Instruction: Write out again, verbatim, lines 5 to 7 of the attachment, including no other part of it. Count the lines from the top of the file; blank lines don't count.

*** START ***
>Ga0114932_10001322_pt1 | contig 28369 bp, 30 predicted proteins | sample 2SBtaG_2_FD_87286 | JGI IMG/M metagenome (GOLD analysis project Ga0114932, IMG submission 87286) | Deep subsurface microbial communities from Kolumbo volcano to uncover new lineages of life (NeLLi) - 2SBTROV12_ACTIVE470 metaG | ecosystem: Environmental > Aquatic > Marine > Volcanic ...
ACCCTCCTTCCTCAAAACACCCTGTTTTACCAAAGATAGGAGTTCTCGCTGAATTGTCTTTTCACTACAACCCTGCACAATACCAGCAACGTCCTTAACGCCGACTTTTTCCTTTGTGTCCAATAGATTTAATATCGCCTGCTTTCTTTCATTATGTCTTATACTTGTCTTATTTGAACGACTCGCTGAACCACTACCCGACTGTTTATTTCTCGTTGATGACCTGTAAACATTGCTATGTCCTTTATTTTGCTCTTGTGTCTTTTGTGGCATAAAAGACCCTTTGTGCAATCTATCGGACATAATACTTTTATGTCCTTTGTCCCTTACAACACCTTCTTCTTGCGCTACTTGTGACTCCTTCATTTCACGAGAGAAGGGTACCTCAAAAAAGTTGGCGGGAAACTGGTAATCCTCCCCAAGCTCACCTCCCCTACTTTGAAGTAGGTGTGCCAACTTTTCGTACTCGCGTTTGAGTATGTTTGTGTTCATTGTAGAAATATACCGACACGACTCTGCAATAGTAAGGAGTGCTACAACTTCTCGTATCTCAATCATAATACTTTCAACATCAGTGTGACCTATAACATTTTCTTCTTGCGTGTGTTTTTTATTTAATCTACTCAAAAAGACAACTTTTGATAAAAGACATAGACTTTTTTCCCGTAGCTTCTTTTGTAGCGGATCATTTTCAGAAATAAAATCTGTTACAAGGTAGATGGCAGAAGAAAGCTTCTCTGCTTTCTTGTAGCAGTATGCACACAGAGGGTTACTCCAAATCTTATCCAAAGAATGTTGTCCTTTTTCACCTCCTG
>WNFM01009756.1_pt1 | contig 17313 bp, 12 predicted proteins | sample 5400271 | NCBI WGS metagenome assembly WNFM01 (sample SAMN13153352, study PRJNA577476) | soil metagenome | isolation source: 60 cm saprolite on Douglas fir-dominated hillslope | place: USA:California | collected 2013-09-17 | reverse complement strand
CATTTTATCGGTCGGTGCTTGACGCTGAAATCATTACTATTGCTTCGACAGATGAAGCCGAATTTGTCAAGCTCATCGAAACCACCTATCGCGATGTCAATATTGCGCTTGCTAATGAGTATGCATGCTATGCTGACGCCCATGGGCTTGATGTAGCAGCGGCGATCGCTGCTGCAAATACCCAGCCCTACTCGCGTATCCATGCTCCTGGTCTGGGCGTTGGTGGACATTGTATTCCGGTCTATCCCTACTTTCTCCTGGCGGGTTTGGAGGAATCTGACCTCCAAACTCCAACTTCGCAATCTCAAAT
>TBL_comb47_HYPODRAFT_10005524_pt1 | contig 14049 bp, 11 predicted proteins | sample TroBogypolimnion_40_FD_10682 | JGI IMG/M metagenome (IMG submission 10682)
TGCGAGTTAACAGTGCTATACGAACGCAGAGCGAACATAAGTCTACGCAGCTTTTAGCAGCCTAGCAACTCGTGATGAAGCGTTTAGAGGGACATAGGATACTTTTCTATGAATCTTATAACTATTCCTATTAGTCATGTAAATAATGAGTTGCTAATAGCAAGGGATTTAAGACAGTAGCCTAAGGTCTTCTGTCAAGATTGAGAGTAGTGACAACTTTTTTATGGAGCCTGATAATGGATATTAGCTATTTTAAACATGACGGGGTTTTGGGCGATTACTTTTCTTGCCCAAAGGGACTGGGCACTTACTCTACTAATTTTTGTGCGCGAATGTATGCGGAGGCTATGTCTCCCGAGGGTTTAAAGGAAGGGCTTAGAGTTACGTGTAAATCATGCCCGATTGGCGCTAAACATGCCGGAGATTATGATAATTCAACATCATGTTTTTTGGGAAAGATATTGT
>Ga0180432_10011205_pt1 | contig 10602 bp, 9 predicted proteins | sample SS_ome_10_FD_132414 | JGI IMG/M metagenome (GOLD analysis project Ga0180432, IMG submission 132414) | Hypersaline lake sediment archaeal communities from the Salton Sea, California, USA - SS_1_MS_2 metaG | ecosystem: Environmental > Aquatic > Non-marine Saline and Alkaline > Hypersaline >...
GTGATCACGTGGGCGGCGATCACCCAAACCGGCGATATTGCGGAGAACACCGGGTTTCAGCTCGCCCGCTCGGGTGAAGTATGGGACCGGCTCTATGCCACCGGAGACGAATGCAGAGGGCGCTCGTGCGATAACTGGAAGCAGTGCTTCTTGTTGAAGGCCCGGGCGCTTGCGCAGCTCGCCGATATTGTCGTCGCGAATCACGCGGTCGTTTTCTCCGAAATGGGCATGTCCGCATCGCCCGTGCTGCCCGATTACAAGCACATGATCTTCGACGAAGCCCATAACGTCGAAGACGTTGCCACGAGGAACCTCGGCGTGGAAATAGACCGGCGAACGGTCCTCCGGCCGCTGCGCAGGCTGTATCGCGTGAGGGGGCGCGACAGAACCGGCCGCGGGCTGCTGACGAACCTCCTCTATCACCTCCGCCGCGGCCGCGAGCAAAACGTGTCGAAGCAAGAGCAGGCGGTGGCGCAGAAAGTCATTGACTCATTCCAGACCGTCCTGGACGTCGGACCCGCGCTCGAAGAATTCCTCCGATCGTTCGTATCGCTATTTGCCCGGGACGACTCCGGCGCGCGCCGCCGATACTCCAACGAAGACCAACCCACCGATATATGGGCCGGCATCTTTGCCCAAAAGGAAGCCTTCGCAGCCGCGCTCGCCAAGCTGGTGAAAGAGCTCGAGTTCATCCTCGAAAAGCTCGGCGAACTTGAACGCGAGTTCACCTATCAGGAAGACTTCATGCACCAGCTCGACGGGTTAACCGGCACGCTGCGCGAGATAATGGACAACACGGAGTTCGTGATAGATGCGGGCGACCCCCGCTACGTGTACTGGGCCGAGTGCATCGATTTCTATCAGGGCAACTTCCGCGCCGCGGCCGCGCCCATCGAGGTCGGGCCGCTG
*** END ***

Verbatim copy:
>TBL_comb47_HYPODRAFT_10005524_pt1 | contig 14049 bp, 11 predicted proteins | sample TroBogypolimnion_40_FD_10682 | JGI IMG/M metagenome (IMG submission 10682)
TGCGAGTTAACAGTGCTATACGAACGCAGAGCGAACATAAGTCTACGCAGCTTTTAGCAGCCTAGCAACTCGTGATGAAGCGTTTAGAGGGACATAGGATACTTTTCTATGAATCTTATAACTATTCCTATTAGTCATGTAAATAATGAGTTGCTAATAGCAAGGGATTTAAGACAGTAGCCTAAGGTCTTCTGTCAAGATTGAGAGTAGTGACAACTTTTTTATGGAGCCTGATAATGGATATTAGCTATTTTAAACATGACGGGGTTTTGGGCGATTACTTTTCTTGCCCAAAGGGACTGGGCACTTACTCTACTAATTTTTGTGCGCGAATGTATGCGGAGGCTATGTCTCCCGAGGGTTTAAAGGAAGGGCTTAGAGTTACGTGTAAATCATGCCCGATTGGCGCTAAACATGCCGGAGATTATGATAATTCAACATCATGTTTTTTGGGAAAGATATTGT
>Ga0180432_10011205_pt1 | contig 10602 bp, 9 predicted proteins | sample SS_ome_10_FD_132414 | JGI IMG/M metagenome (GOLD analysis project Ga0180432, IMG submission 132414) | Hypersaline lake sediment archaeal communities from the Salton Sea, California, USA - SS_1_MS_2 metaG | ecosystem: Environmental > Aquatic > Non-marine Saline and Alkaline > Hypersaline >...